ROBERT W. FURNAS, the third governor of Nebraska, was born near Troy, Ohio, on May 5, 1824. His education was limited and attained in the common schools of his native state. Furnas worked as a printer, tinsmith, insurance salesman, postmaster, publisher, and farmer. After moving to the Nebraska Territory in 1856, he established and ran the Nebraska Advertiser, a newspaper that publicized the state's agricultural and industrial potential. Furnas first entered politics as a member of the Nebraska Territorial Council, a position he was elected to in 1856 and 1858. He also served as the public printer for the Nebraska Territory in 1857, and was the chief clerk of the Territorial Council in 1861. During the Civil War, he served as colonel in the Territorial Militia, and later was promoted to the rank of brigadier general. He also served as colonel of the U.S. Army, and was in charge of recruiting and organizing three Indian regiments. After his military duty, he served as the Indian agent for the Omaha tribe; and was a member of the University of Nebraska Board of Regents from 1869 to 1873. Furnas next secured the Republican gubernatorial nomination, and was elected governor by a popular vote in November 1872. He was sworn into office on January 13, 1873. During his tenure, a severe drought was dealt with, as well as a grasshopper outbreak. Also, the state's declining economy was addressed. After completing his term, Furnas left office on January 12, 1875. He later served as an agent for the U.S. Department of Agriculture. He also served as president of the Nebraska State Historical Society from 1878 to 1891 and 1902 to 1905; and was president and secretary of the Nebraska State Board of Agriculture, serving from 1869 to 1874 and 1884 to 1905. Governor Robert W. Furnas passed away on June 1, 1905, and was buried in the Brownville Cemetery in Brownville, Nebraska.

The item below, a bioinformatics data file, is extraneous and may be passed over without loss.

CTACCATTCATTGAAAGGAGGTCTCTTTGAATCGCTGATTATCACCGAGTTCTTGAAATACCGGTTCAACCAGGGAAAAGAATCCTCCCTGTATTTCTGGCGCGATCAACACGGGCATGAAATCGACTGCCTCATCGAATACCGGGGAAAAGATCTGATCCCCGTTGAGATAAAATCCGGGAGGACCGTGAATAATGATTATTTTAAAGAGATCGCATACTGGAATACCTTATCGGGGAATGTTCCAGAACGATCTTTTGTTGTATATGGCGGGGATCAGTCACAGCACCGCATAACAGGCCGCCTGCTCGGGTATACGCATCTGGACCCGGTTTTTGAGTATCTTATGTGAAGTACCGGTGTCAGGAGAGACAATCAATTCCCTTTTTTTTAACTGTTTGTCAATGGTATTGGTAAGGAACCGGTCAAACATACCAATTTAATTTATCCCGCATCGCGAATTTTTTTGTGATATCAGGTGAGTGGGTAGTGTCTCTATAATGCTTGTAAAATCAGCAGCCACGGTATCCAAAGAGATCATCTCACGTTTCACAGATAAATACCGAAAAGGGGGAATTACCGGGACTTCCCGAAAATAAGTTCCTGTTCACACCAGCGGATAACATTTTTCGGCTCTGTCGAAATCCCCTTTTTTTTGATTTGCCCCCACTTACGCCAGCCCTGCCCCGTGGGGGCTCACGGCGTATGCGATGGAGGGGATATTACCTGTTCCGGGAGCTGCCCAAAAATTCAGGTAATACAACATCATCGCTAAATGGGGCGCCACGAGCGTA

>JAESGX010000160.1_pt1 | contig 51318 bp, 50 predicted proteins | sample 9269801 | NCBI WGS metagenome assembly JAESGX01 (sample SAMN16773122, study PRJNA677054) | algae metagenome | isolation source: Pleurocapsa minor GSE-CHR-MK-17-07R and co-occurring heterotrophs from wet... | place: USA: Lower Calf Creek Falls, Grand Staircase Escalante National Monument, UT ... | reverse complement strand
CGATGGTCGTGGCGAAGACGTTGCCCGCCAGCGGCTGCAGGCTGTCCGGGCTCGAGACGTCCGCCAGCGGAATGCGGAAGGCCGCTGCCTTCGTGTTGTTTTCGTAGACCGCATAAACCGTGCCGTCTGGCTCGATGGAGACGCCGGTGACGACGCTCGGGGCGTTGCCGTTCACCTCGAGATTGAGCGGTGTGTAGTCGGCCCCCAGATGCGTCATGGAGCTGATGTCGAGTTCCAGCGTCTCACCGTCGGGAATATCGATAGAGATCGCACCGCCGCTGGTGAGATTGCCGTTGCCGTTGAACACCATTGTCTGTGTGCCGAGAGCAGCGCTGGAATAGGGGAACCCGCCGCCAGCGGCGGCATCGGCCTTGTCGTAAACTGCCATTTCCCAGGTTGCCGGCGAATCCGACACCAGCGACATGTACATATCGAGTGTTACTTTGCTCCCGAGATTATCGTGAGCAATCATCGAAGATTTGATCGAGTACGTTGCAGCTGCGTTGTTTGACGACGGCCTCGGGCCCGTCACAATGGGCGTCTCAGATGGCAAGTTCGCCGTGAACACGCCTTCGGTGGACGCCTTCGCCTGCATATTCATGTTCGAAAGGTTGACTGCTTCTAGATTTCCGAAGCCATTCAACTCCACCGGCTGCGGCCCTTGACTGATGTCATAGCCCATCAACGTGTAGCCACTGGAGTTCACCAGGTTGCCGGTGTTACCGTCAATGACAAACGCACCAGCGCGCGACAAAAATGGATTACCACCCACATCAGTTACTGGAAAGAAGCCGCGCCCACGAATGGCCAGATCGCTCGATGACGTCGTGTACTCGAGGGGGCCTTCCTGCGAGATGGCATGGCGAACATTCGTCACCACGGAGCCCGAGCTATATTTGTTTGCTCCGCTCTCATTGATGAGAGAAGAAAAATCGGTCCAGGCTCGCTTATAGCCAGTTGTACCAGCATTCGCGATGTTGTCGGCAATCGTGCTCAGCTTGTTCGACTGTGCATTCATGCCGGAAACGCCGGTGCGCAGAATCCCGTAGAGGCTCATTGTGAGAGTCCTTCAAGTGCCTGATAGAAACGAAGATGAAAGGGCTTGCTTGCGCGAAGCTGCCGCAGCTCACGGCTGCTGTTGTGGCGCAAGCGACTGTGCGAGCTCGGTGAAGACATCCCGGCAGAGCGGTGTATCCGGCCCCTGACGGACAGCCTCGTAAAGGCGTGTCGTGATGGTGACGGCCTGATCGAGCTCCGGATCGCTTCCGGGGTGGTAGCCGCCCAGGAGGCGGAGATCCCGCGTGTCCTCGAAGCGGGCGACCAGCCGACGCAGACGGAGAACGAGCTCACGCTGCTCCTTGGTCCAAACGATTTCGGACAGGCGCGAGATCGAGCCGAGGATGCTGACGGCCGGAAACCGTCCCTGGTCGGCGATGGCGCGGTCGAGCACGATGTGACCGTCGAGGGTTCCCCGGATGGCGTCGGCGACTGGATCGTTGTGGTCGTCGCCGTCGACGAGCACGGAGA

Sources:

Sobel, Robert, and John Raimo, eds. Biographical Directory of the Governors of the United States, 1789-1978, Vol. 3, Westport, Conn.; Meckler Books, 1978. 4 vols.

Rootsweb.com

Nebraska Department of Education

The Political Graveyard